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How could it be proved that the probability mass function of X + Y, where X and Y are independent random variables each geometrically distributed with parameter p; i.e.

$p_X(n)=p_Y(n)=\left\{\begin{matrix} p(1-p)^{n-1} & n=1,2,...\\ 0 & otherwise \end{matrix}\right.$

equals to $\mathbf{P_{X+Y}(n)= \color{Red}{(n-1)}\ p^2(1-p)^{n-2}}$



Using convolution I get

$\mathbf{P(X+Y=n)=\sum_{n}^{k=0} Pr(X=k)*Pr(Y=n-k) =\sum_{k=1}^n p_X (1-p_x)^{k-1} p_Y(1-p_Y)^{n-k-1}}$

as $p=p_X=p_Y$ it reduces to

$\mathbf{P(X+Y=n)=\sum_{k=1}^n p^2(1-p)^{n-2}}$

is this a correct way? I am stuck here, I don't know how to get the final formula.I miss some transition in order to get the (n-1).

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2 Answers 2

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Since $X, Y \geq 1$, the summation should run over $k = 1,2, \dots, n-1$. Using this your convolution becomes

\begin{eqnarray*} P(X+Y = n) &=& \sum_{k=1}^{n-1} p^2(1-p)^{n-2} \\ & = & p^2(1-p)^{n-2}\sum_{k=1}^{n-1} 1 \\ & = & p^2(1-p)^{n-2}(n-1) . \end{eqnarray*}

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  • $\begingroup$ Could you please clarify more what happened here with the summation? Based on what was it converted in $\sum_{k=1}^{n-1} 1$ and then further into (n-1). I don't get those steps. $\endgroup$
    – Michal
    Sep 14, 2015 at 21:31
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    $\begingroup$ @Michal First move all factors that aren't terms of $k$ to the outside of the sum, as $\sum_{k=1}^{n-1} a = a \sum_{k=1}^{n-1} 1$ Then: $\sum_{k=1}^{n-1} 1 = \underbrace{1+ 1+ \ldots +1}_{\text{how many?}}$ $\endgroup$ Sep 14, 2015 at 21:51
  • $\begingroup$ ok, clear now. Thanks guys! $\endgroup$
    – Michal
    Sep 14, 2015 at 21:54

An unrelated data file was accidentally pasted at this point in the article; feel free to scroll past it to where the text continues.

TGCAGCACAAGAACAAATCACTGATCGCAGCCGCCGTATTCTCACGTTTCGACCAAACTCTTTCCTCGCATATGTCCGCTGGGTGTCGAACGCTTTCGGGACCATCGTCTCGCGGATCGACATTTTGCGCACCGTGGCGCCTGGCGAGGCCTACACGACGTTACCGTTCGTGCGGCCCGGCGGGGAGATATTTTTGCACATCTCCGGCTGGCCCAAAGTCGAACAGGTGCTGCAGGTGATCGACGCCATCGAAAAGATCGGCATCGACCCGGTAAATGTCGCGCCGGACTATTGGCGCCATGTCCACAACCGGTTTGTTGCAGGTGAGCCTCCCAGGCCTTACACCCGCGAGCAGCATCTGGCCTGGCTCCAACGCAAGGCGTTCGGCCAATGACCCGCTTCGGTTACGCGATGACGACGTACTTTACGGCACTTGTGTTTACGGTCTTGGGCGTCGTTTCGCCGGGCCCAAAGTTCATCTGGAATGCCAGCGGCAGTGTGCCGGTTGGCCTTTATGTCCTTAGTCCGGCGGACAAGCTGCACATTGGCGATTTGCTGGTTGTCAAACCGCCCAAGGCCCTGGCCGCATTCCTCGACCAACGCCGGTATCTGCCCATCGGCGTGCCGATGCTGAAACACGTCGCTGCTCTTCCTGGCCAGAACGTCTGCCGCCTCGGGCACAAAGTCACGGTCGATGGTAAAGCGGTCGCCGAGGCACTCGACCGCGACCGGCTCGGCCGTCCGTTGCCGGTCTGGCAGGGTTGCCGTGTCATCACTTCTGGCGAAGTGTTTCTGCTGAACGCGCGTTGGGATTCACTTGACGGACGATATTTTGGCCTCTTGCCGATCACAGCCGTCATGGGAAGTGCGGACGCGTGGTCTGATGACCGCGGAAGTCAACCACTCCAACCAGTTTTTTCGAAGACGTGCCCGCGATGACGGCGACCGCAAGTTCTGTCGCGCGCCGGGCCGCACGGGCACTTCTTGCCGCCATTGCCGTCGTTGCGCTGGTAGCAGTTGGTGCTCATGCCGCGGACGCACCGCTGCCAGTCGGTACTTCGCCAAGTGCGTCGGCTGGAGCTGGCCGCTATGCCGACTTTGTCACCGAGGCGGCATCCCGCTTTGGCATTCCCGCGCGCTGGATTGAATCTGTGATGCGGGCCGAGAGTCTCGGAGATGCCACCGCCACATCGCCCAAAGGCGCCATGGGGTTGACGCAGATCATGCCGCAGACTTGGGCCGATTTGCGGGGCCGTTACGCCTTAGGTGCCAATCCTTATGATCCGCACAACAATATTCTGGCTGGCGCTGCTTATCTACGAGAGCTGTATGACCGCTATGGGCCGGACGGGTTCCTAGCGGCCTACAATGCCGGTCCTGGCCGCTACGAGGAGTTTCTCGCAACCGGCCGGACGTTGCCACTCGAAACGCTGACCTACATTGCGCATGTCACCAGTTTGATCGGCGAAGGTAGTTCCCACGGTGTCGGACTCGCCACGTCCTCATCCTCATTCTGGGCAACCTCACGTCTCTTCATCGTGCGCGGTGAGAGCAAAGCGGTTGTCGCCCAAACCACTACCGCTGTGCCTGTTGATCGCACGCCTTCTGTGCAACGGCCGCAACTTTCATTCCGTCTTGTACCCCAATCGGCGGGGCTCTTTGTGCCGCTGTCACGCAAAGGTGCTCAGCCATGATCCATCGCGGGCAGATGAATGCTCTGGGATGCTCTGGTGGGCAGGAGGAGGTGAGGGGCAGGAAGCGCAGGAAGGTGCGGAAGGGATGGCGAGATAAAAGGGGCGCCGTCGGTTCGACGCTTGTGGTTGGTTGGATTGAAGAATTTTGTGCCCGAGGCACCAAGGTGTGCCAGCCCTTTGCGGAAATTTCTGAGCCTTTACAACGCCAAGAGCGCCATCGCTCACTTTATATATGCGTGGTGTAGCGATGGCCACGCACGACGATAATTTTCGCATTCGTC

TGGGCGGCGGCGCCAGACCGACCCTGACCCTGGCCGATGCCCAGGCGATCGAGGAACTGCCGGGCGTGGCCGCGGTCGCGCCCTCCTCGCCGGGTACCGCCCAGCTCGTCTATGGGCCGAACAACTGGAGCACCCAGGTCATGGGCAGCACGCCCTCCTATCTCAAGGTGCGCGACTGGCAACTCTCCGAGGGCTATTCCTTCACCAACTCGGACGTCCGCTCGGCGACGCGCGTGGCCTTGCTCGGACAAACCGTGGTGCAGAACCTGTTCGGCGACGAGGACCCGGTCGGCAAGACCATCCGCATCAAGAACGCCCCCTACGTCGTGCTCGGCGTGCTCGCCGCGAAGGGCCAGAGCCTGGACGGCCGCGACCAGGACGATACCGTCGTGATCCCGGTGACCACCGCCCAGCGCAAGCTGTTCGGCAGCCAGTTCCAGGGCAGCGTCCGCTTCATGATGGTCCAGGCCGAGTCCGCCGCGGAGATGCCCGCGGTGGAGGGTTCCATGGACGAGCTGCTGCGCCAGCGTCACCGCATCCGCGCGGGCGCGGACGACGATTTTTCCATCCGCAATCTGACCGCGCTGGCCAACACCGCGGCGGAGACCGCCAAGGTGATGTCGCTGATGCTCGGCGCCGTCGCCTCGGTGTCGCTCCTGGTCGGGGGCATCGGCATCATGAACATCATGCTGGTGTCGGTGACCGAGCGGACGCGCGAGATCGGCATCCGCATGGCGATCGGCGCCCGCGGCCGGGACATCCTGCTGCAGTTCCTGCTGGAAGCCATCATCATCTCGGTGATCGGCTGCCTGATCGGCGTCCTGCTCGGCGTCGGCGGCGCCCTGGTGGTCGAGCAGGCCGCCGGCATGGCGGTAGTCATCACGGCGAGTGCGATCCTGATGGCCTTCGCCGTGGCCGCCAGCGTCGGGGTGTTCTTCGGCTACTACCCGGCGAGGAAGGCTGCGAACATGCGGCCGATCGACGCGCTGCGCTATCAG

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A geometric random variable is the count of Bernouli trial until a success. We measure the probability of obtaining $n-1$ failures and then $1$ success.$$\mathsf P(X=n) = (1-p)^{n-1} p\qquad :n\in\{1,2,\ldots\}$$

The sum of two such is the count of Bernouli trials until the second success. We measure the probability of obtaining $1$ success and $n-2$ failures, in any arrangement of those $n-1$ trials, followed by the second success. $$\mathsf P(X+Y=n) = (n-1) (1-p)^{n-2} p^2\qquad :n\in\{2,3\ldots\}$$

This may also be counted by summing $$\begin{align}\mathsf P(X+Y=n) & = \sum_{k=1}^{n-1} \mathsf P(X=k, Y=n-k) & \text{note the range} \\[1ex] & = \sum_{k=1}^{n-1} \mathsf P(X=k)\mathsf P(Y=n-k) & \text{by independence} \\[1ex] & = \sum_{k=1}^{n-1} (1-p)^{k-1} p \cdot (1-p)^{n-k-1} p \\[1ex] & = (1-p)^{n-2} p^2 \sum_{k=1}^{n-1} 1 \\[1ex] & = (n-1) (1-p)^{n-2}p^2\end{align}$$

Since $X+Y$ must equal $n$ and neither can be less than $1$, then neither can be more than $n-1$.   Hence this the range of $X$ values we must sum over.

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  • $\begingroup$ Thank you Graham for the detailed explanation! $\endgroup$
    – Michal
    Sep 14, 2015 at 22:19
  • $\begingroup$ Could you tell me what happens when there are different parameters for $X$ and $Y$? $\endgroup$ Jun 17, 2017 at 13:25
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    $\begingroup$ @StubbornAtom Then you do not get the nice neat cancelation and:... $$\sum\limits_{k=1}^{n-1} \Big(\big(p(1 - p)^{k - 1}\big) \big(q(1 - q)^{n - k - 1}\big)\Big) = \dfrac{p q \big((1 - p)^{n-1}-(1-q)^{n-1} \big)}{q-p}\text{ for }n\in\{2,...\}$$ $\endgroup$ Jun 17, 2017 at 13:54
  • $\begingroup$ Thank you. And this is not negative binomial, is it? $\endgroup$ Jun 17, 2017 at 16:52
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    $\begingroup$ @StubbornAtom When $X,Y$ are independent geometric distributions with the same rate, their sum has a negative binomial distribution. Not when their rates differ. $\endgroup$ Jun 18, 2017 at 12:23

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